Here's What Some of the Most Common Beauty Buzzwords Actually Mean
Surprisingly, they aren't all just hype.
In the world of beauty, where trends change so often and innovation abounds, it can be hard to keep up with what everything means. You've undoubtedly heard about CBD-everywhere from coffee shops to spas-or know of someone who's had some form of light or laser treatment, but there are probably a number of trending beauty terms that you're in the dark about. Whether you're a skincare or makeup pro or a novice, unpacking the lingo can be complicated.
What exactly is that new trend or treatment, how does it work, and, more importantly, do you need it? While you may prefer to play it safe when it comes to your routine-and that's certainly a smart option once you find a set of products that works for you-the latest crop of treatments, styling methods, and ingredients may make you reconsider adding a few new things to your lineup. Before the next wave of products and trends rolls around, familiarize yourself with what's generating a buzz right now.
Traditionally used in Chinese and Ayurvedic medical practices, these herbs and roots are said to adapt to your body's specific needs in order to help it ward off various stressors, both internally and externally. That means everything from pollution to elevated cortisol levels associated with stress and anxiety. Adaptogens come in the form of herbs, mushrooms, and algae, and, according to Kerry E. Yates, beauty expert and founder of Colour Collective, are meant to be ingested to receive the full benefit.
Think of this as a protective coating on your skin that contains tiny organisms designed to keep certain areas of your body in good health. Harsh skincare ingredients can literally throw our microbiome out of sorts causing challenges like dryness, hair loss, and skin infections on both the body and scalp. Similar to way probiotics work within your gut to protect it and help your food to digest better, beauty brands are experimenting with ingredients that support and help restore the skin's microbiome. Look for them in products like body washes and shampoos.
Using a tool that emits an electronic current, a microcurrent facial stimulates collagen production within the skin. The idea is that, with extended use, you can re-plump your skin and smooth out fine lines and wrinkles. There are some at-home versions of the tool (Nuface, ReFa, Ziip) that mimic the spa service at a lighter level. For the best long-term results, Yates suggests using these in between professional treatments.
The only way to reap the benefits of this skin-boosting superfood is to take it in a supplement form. It's a green algae that helps build up the body's natural defenses, stimulates your body's ability to get rid of toxins and is even said to help ramp up energy levels.
This device, either done professionally or at home (with caution), uses a roller head outfitted with tons of tiny needles that poke equally tiny holes in the skin. The procedure is designed to produce new collagen in the treated area resulting in few wrinkles, smoother skin, and decreased scarring or discoloration. It can be costly and not for the faint of heart, especially if you already have sensitive skin. Your skin will likely need to heal for a few days. The at-home versions should be done with extreme caution although they aren't made to penetrate the skin as deeply as the pro-options. Yates says that the results of DIYing it don't even come close to delivering what you get from a spa treatment.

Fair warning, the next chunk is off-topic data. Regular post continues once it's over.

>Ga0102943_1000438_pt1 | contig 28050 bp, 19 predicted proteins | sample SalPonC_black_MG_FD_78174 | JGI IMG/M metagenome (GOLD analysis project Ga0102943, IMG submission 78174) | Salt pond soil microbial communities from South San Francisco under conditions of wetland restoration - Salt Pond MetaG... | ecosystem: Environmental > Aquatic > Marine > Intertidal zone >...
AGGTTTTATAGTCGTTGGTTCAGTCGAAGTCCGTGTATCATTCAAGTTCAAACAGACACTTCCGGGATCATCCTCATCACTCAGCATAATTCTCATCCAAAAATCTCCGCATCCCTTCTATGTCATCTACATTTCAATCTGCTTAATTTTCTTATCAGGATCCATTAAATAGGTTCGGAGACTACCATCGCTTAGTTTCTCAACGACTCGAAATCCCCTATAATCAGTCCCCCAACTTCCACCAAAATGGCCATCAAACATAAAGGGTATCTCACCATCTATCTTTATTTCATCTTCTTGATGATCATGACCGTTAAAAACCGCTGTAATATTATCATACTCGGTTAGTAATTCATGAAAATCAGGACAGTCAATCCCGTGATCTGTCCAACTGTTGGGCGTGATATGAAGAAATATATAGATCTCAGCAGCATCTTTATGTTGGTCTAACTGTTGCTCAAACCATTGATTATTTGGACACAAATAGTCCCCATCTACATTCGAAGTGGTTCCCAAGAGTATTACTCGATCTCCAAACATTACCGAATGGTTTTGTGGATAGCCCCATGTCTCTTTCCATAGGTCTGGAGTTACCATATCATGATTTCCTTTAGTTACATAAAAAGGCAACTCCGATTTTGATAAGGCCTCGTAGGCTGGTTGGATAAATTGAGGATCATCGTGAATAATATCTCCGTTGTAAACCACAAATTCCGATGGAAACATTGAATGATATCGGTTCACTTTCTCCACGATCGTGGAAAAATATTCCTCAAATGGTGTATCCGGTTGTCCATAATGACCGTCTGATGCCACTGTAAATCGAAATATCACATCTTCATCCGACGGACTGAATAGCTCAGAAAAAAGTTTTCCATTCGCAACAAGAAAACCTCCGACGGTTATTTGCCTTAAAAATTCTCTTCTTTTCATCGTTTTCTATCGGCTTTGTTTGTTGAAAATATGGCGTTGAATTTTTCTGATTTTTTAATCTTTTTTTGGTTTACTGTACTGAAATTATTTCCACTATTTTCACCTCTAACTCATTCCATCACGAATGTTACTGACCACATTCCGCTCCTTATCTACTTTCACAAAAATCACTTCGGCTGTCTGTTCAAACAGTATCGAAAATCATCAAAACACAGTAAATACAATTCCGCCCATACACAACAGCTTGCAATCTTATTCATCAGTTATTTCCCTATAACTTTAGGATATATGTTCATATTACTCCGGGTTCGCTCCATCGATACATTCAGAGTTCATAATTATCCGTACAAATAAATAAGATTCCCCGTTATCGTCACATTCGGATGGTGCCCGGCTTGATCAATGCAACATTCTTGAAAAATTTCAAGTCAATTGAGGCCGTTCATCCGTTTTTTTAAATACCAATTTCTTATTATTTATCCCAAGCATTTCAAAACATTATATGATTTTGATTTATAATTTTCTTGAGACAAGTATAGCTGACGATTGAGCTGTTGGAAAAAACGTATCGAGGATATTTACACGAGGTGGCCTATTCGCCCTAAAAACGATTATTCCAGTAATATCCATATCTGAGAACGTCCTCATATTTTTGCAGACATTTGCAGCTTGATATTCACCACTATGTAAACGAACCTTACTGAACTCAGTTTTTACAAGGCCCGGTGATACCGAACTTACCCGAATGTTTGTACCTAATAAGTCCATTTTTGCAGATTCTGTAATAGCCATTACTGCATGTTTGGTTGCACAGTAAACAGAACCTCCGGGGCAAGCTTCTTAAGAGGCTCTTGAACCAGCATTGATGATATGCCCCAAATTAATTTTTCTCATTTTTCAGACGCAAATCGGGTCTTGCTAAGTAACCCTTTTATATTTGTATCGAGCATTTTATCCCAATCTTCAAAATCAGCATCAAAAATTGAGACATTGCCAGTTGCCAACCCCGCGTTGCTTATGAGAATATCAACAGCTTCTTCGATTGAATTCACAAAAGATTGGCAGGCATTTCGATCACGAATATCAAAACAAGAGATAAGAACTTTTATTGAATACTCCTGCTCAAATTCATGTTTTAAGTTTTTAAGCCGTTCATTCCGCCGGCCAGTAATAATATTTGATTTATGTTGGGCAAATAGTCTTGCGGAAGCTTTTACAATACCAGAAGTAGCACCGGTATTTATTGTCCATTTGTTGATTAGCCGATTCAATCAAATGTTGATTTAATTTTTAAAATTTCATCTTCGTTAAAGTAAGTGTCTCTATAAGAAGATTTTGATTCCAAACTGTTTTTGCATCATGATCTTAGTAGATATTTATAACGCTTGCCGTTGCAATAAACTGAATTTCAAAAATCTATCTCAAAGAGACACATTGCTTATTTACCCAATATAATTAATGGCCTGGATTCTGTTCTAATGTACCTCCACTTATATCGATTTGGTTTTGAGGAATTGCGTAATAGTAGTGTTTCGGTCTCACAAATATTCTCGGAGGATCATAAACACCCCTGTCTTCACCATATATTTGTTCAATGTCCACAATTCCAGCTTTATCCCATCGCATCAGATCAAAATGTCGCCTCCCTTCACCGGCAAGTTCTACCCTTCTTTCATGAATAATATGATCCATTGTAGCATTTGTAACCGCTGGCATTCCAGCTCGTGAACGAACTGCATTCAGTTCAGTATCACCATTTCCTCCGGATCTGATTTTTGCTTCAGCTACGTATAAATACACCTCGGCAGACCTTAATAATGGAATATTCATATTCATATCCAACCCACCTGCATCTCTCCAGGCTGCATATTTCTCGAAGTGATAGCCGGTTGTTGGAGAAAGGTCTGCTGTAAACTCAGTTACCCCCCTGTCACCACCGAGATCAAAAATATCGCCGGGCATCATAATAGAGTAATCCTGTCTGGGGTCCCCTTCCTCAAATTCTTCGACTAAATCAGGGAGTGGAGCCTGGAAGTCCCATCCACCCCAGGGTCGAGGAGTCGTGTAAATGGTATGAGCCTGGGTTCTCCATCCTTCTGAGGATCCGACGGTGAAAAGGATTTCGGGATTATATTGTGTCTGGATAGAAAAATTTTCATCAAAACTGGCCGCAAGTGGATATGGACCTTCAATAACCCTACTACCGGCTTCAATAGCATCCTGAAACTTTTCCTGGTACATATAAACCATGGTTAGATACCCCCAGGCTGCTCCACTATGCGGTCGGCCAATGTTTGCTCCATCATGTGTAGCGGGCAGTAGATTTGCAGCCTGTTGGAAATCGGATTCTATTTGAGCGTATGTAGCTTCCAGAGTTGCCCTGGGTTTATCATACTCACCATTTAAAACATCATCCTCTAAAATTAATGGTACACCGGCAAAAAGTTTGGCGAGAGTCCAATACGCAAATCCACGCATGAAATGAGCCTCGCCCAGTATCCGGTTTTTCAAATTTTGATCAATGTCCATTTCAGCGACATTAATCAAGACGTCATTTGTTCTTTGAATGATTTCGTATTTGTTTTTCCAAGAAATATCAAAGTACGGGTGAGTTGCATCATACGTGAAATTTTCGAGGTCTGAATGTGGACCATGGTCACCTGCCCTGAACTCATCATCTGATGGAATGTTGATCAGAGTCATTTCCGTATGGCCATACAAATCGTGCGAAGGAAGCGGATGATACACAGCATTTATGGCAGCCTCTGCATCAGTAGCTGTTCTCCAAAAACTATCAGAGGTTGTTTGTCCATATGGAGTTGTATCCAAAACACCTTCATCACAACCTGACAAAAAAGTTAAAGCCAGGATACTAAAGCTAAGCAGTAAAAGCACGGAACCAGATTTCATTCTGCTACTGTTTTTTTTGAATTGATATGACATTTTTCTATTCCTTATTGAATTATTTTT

Retinol is a super potent and effective anti-ager, but not everyone can handle it on its own. It can actually be quite drying and sensitizing. To make it tolerable, it is best to start with a layer of moisturizer followed by prescription retinoid or over the counter retinol, followed by another layer of moisturizer-like a sandwich. The efficacy of the retinol is not diluted, but you get a nice buffer from the effects of the sensitizing agent.
Here's a brilliant alternative to retinol delivering all the skin smoothing and anti-aging benefits, without the negative effects like dryness and sensitivity. Unlike retinol, bakuchiol is non-reactive to sunlight (you should still wear sunscreen!) and can be used day and night. "When used at a true active level within a formulation, users can see both an improvement in fine lines, dark spots and skin elasticity," Yates notes.
Instead of smearing foundation in face mask form to hide blemishes and discoloration, try micro-concealing. This technique is something of an art form. Using a small-tipped makeup brush you use a tiny bit of concealer to hide only the problem areas on your skin. The result is a supernatural, blemish-free, airbrushed and not heavily made-up complexion.
This skin treatment is like the new and improved version of classic microdermabrasion. Instead of just sloughing away rough skin, dermalinfusion uses a similar diamond tip exfoliator to smooth skin and vacuum out and away dirt and bacteria. Once skin is all clear, the device then pumps a custom cocktail based on your skin's needs, back in to help rehydrate and replenish what your specific skin needs to glow.
This word refers to a hair styling method for defining and detangling super curly hair. Essentially, you're defining each curl on your head. "The method is very time consuming, but for super curly girls it is really worth it," says Yates. She suggests keeping a good deep conditioning mask on hand as well as a detangling spray to keep the hair constantly hydrated during the process. Although it's tedious, it's best to work in small sections to get the best curl benefit. "If you use the right mix of products along with the small sectioning technique the style can literally last seven days before you have to rewash, rehydrate, and the re-curl with your fingers," Yates adds.